A rather weak opening story. It's not really a locked room murder of course, but it's painfully obvious who'll turn out to be the murderer because of the way the story tries to avoid putting too much attention to one person, and once you're there, it's easy to focus on the parts where that person appears and figure out how the murder on the sculptor was done. Even as an introduction of the title iff, I think it doesn't really succeed well.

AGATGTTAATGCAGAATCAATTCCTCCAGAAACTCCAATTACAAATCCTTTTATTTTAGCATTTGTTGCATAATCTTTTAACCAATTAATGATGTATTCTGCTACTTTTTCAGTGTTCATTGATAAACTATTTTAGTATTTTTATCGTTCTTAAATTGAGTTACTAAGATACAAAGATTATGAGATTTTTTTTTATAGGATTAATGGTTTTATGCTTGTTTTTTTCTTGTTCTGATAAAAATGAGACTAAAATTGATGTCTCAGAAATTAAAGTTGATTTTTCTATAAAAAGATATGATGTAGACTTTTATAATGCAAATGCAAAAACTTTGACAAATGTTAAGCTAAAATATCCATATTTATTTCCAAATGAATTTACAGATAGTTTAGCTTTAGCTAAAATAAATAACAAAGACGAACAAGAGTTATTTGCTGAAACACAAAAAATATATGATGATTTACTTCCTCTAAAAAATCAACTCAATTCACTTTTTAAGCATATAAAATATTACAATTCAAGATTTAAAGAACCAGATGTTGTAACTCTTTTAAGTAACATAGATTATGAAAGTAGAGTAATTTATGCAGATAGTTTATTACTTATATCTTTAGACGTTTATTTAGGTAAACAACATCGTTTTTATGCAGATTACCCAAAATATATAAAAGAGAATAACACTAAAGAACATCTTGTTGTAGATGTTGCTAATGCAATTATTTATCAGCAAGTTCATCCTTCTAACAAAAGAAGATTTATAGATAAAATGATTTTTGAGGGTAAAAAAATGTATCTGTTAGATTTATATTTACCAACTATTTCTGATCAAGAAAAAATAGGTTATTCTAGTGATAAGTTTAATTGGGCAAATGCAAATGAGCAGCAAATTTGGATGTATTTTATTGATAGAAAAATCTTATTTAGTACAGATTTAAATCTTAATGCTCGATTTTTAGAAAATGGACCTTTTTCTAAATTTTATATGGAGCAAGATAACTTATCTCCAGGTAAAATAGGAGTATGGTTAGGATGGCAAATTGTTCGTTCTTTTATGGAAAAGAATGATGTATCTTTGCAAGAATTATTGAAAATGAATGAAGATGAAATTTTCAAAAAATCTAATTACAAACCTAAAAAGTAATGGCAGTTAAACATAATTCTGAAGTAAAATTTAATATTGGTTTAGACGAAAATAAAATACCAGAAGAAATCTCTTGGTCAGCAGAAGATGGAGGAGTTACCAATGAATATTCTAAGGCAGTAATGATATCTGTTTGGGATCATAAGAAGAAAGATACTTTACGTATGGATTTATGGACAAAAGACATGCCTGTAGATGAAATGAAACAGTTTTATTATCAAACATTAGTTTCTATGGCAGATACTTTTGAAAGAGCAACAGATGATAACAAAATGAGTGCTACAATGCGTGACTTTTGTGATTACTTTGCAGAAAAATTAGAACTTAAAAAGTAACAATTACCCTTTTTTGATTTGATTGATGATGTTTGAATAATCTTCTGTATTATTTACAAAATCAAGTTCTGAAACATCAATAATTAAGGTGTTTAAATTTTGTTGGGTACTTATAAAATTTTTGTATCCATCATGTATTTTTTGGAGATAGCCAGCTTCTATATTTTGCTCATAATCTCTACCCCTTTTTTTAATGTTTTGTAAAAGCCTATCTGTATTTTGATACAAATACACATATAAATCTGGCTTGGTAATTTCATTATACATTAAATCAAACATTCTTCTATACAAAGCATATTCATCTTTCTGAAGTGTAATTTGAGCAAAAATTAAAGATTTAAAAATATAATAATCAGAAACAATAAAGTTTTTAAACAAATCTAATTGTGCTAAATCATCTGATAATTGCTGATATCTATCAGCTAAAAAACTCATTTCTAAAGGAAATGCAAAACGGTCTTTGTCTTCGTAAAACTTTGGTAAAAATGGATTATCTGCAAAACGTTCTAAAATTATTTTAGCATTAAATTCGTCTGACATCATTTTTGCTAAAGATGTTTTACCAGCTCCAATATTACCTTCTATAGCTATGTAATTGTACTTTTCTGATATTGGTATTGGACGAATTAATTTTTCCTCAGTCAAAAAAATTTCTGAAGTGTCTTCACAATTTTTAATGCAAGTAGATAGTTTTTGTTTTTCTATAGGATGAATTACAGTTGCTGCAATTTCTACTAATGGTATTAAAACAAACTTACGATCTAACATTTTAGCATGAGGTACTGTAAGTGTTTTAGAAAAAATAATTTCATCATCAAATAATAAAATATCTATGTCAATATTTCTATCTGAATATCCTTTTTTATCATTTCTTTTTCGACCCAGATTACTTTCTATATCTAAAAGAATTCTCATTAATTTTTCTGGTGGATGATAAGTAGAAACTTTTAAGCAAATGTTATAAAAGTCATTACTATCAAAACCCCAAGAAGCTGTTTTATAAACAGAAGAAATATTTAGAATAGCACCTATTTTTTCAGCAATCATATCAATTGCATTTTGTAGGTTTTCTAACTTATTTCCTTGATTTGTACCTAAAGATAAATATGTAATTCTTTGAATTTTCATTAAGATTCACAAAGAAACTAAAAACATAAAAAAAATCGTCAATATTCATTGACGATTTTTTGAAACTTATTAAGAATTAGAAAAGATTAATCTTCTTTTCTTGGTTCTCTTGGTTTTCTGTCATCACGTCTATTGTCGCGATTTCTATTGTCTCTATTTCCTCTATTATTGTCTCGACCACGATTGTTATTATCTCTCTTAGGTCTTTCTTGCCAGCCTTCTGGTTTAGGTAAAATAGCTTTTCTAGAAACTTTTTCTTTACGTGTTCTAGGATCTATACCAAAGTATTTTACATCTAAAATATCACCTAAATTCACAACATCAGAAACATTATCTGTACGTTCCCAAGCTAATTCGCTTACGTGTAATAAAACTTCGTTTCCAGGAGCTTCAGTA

In The Year of Quantum Energy is much stronger in comparison, and an interesting story of a type you don't see in either Detective Conan or Kindaichi Shounen no Jikenbo. A kooky inventor who hopes to fabricate a machine that can transform vacuum energy into electricity is looking in the mountains for a place for a lab together with his real estate agent, when the two find a little deserted cottage. The cottage used to be the possession of the Tategami Sect, a new religion which was active in Kyoto a century ago, but which suddenly vanished completely. Inside the cottage, the two discover a mummified body beneath a heap of rubble, and the corpse is identified as Tategami Kaijirou, the head of the sect who had disappeared at the same time as the demise of his sect. Touma becomes interested in the mystery of how the Tategami Sect went down a century ago, when he manages to buy a few of the 1920s science magazines found in the cottage (sold by the inventor for some quick cash), and discovers among those magazines a diary by a reporter who lived in the community of the Tategami Sect. Touma and Kana visit the inventor at the cottage, where they also meet with the great-granddaughter of Tategami Kaijirou, who too wants to learn what happened to her great-grandfather. Combining the diary in Touma's possession and the documents in possession of Tategami An, the four slowly learn about the curious sect that lived in the outskirts of Kyoto and it doesn't take long for Touma to pick up on some clues that help solve the mystery of why the people in the sect were slaughtered in a massacre a century ago and why Tategami Kaijirou was discovered a mummy in this cottage.